Artists Still Hard At Work In Laboratory After Stratford Festival Closest Longest Season On Record

Artists Still Hard At Work In Laboratory After Stratford Festival Closest Longest Season On Record

The 2018 season ended on Sunday but work continues at the Stratford Festival with a number of exciting projects in the Laboratory, the Festival's research and development arm.

After a series of extensions, The Rocky Horror Show closed on December 2, the same day the Festival's production of Coriolanus finished its tour to Dartmouth College in New Hampshire.

There was no rest for members of the Rocky Horror team who were finishing up the longest-running show in Festival history, however, as many of them moved straight into a week-long Lab workshop of Romeo & Juliet: Remixed, an urban ballet conceived and choreographed by Robin Calvert (assistant choreographer for 2017's H.M.S. Pinafore) and Stephen Cota (the associate choreographer for The Music Man and The Rocky Horror Show, on which he was also assistant director). Cast members from The Rocky Horror Show and The Music Man are participating in the workshop, along with performers from beyond the Stratford company.

The Lab is also currently hosting Why Not Theatre's Ravi Jain and Nicolas Billon for a week-long residency to develop a project called CODE, which examines the idea of the evolution of computer code and technology as a modern-day Tower of Babel story.

Earlier this week, a workshop wrapped up for Mother's Daughter, the latest play in Kate Hennig's Queenmaker Trilogy. In addition to Hennig and Bob White, the Festival's Director of New Plays, the workshop included cast members for the 2019 production and director Alan Dilworth. It resulted in the production draft of the script, which will be taken into rehearsal in April.

Next week the Lab will be conducting a reading of the new translation by Linda Gaboriau of next season's highly anticipated Birds of a Kind by Wajdi Mouawad.

Before the year ends, the Lab will hold a workshop to experiment with large-scale, multi-person puppetry for The Neverending Story.

Artistic Director Antoni Cimolino began the Lab in 2013 as a space in which to explore and innovate. In the years since, he says, it has opened Stratford up to new ideas, new artists and new artistic approaches, with more than 100 guest artists of diverse backgrounds, abilities and artistic practices visiting the Festival to lead or take part in Lab activities. In 2018, a special arrangement with Canadian Actors' Equity allowed a company of ensemble members to take on a season-long program of artistic exploration, rather than performing in a second production. This really allowed the work of the Lab to flourish.

"The Lab has become a place of tremendous scope," said Cimolino. "Its experimental mandate, together with the fresh perspectives brought to it by visiting artists, is driving visible innovation on our stages, whether it's the physical language we developed for the story-telling in The Aeneid, the puppetry we created for The Breathing Hole, the Indigenous approach to Pawâkan Macbeth, which was presented in the Forum, or the digital integration we achieved in this past season's Coriolanus."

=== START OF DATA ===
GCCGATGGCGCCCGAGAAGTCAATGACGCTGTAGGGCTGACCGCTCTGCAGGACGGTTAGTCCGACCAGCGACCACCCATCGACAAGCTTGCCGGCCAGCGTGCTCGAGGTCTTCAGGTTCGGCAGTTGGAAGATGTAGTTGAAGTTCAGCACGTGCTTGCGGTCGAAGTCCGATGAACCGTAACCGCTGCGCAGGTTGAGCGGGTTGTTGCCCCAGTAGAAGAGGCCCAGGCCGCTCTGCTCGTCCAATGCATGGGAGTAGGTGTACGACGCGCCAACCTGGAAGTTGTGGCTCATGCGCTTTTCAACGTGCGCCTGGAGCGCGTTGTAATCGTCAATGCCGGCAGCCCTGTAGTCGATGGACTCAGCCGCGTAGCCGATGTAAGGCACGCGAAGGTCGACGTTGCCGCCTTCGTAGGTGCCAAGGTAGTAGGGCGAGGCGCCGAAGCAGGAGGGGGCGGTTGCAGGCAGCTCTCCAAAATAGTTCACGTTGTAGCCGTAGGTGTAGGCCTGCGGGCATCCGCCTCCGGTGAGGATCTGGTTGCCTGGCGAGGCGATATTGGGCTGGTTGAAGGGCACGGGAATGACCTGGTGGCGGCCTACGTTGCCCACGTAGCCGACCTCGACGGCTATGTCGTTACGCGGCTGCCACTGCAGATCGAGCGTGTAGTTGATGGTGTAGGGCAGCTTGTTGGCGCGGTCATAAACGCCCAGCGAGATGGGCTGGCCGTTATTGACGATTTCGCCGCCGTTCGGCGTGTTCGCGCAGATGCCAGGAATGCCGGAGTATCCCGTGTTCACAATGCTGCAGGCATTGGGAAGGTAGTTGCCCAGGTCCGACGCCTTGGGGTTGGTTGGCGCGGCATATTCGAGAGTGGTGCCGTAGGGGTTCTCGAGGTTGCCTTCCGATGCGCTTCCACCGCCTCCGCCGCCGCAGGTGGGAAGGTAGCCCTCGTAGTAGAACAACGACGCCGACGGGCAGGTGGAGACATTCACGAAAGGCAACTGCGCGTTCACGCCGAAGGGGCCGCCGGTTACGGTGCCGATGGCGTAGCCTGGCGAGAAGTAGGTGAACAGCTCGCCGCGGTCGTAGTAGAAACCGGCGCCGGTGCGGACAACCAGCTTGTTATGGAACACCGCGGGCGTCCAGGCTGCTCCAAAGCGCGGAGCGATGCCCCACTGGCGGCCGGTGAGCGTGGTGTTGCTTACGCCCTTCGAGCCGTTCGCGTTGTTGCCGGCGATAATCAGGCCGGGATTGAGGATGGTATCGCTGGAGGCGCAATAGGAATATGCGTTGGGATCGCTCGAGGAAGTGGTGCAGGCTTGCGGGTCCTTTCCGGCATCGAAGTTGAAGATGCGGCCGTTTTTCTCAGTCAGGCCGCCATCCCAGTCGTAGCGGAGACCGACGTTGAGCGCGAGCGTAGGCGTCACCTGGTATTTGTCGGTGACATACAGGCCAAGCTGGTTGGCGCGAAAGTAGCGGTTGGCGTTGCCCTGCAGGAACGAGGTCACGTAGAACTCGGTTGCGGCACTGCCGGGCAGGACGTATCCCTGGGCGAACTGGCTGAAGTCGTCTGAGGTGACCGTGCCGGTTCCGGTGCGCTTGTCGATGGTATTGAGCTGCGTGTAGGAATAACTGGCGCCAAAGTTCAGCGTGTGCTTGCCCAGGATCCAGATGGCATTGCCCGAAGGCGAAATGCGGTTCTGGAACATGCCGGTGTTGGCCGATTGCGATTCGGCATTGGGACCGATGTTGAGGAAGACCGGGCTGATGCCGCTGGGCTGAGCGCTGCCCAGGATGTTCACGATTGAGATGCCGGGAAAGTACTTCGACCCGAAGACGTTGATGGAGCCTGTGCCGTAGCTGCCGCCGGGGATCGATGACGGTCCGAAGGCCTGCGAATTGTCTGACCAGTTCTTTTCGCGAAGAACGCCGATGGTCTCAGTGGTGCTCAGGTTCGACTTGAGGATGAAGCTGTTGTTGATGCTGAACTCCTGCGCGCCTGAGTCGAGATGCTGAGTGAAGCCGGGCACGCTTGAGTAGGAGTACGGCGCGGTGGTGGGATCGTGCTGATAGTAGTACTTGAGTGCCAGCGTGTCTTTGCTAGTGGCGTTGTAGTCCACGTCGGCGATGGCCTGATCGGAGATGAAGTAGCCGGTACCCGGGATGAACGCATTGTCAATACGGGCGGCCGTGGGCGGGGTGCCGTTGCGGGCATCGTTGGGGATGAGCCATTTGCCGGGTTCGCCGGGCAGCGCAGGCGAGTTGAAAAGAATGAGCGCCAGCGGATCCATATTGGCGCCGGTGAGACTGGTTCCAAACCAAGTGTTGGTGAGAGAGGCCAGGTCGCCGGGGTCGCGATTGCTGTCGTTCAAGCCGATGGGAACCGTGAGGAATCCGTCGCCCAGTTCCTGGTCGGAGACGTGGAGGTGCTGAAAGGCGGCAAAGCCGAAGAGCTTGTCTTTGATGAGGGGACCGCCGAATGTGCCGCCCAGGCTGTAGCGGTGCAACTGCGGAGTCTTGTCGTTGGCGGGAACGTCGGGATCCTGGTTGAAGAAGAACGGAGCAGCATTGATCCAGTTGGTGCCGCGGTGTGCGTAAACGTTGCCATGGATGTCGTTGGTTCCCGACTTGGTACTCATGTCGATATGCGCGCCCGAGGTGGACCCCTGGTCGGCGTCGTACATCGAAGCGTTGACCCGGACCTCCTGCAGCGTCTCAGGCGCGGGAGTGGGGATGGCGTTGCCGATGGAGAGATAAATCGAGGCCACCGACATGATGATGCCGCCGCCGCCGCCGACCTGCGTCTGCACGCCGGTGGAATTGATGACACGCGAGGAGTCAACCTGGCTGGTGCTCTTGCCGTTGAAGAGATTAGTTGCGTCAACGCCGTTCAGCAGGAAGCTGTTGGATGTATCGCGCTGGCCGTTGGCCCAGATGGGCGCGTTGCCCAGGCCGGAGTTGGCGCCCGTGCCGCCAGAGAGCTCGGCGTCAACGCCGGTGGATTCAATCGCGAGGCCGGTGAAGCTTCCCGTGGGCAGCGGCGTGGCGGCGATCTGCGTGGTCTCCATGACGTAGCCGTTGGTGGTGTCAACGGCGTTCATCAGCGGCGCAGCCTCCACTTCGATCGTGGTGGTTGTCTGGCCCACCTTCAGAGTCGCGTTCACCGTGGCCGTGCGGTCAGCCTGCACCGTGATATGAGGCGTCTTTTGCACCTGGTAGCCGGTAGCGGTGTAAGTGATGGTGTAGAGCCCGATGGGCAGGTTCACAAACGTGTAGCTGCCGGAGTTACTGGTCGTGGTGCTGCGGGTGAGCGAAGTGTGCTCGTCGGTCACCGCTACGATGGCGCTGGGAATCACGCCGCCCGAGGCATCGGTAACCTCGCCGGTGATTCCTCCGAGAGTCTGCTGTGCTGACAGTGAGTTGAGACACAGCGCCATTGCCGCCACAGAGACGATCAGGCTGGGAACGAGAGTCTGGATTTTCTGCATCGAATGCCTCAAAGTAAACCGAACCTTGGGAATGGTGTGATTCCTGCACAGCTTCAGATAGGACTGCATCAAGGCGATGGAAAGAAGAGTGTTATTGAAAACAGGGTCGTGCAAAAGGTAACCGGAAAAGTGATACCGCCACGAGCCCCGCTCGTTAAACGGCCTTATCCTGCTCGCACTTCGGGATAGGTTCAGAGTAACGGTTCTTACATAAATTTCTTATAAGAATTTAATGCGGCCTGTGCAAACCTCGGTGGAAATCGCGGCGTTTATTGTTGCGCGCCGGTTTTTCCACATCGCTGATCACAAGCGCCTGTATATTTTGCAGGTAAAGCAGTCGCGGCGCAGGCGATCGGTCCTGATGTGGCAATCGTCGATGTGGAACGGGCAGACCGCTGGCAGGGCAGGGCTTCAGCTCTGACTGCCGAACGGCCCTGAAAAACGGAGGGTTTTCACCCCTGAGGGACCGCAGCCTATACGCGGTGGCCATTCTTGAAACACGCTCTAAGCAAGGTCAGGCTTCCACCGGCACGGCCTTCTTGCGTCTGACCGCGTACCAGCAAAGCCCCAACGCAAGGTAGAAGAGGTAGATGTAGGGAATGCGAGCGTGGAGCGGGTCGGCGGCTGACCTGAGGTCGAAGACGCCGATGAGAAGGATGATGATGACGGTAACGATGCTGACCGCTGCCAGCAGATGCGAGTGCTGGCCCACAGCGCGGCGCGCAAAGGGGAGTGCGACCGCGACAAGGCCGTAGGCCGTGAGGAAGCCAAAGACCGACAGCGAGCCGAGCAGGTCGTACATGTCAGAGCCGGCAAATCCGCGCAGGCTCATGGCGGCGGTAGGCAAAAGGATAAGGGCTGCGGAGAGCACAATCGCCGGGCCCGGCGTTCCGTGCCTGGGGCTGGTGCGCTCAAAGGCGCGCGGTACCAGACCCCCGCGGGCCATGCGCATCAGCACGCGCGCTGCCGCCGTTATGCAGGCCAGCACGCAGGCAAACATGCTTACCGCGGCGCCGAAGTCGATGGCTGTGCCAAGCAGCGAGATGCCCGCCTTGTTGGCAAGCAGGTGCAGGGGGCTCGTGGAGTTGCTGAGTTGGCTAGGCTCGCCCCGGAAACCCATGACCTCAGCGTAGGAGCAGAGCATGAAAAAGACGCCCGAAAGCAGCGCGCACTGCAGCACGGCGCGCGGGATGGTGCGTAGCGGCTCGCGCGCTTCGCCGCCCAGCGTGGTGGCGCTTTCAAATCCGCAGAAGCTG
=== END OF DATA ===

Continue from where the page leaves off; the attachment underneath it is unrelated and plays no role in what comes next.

This season alone, the Lab welcomed Greek director Thomas Moschopoulos, Japanese-Canadian choreographer Denise Fujiwara, Mohawk dance-theatre creator Santee Smith, leaders from the Deaf Arts community, including Catherine Joell MacKinnon, Chris Dodd, Jack Volpe, Elizabeth Morris and Tamyka Bullen, and U.K. trans artist and activist Emma Frankland.

Frankland and Toronto-based two-spirit artist Gein Wong worked with Lab actors to explore gender fluidity in the performance of early modern plays. They were joined by two-spirit actor Cole Alvis and company members to explore the portrayal of gender in Elizabethan plays in a contemporary performance environment.

Colombian-Canadian director Bea Pizano returned to the Lab to continue work she had begun the previous season with Spanish Golden Age scholar Stephen Rupp on Life Is a Dream by Pedro Calderón de la Barca.

The 2018 Stratford Festival Forum included staged readings of Pawâkan Macbeth, set in Cree territory in 1870s Alberta. It was conceived and adapted by Reneltta Arluk and developed in the Lab.

This year also saw the Lab host a public conference. Called Critically Contemporary, it was a day-long gathering of about 65 theatre artists and scholars from across the country and the U.S., furthering conversations about best practices in representation, equity and working in mixed company. Sessions were held on Cultural Interpretation, Indigenous Perspectives and Challenging the Gender Binary.

Also as part of the Lab, the Festival has been a partner in The Cycle, a research initiative begun in 2014-15 by the National Arts Centre with the goal of changing the shape of Canadian theatre. Stratford hosted the summit for the 2016-17 Cycle on Deaf, disability, Mad arts and inclusion. "The partnership was formed because of a mutual interest in creating space within our organizations to challenge our perspectives and give platforms to artists who were under-represented," said Keira Loughran, Associate Producer for the Laboratory. In addition, the Festival participated in the first Cycle on Indigenous Body of Work, and will participate in the third Cycle on Climate Change.

Looking ahead to next season, the Lab will be geared to broadening the spectrum of stories told and the voices that tell them, with a focus on looking beyond the West to expand the canon of classical work the Festival takes on.

In 2020, Lab activities will be given a dedicated space in the new Tom Patterson Theatre Centre. "The Lab's work so far has been significant," said Cimolino, "but once it has a home of its own, I believe it will really thrive, further deepening our connection with artists and audiences."

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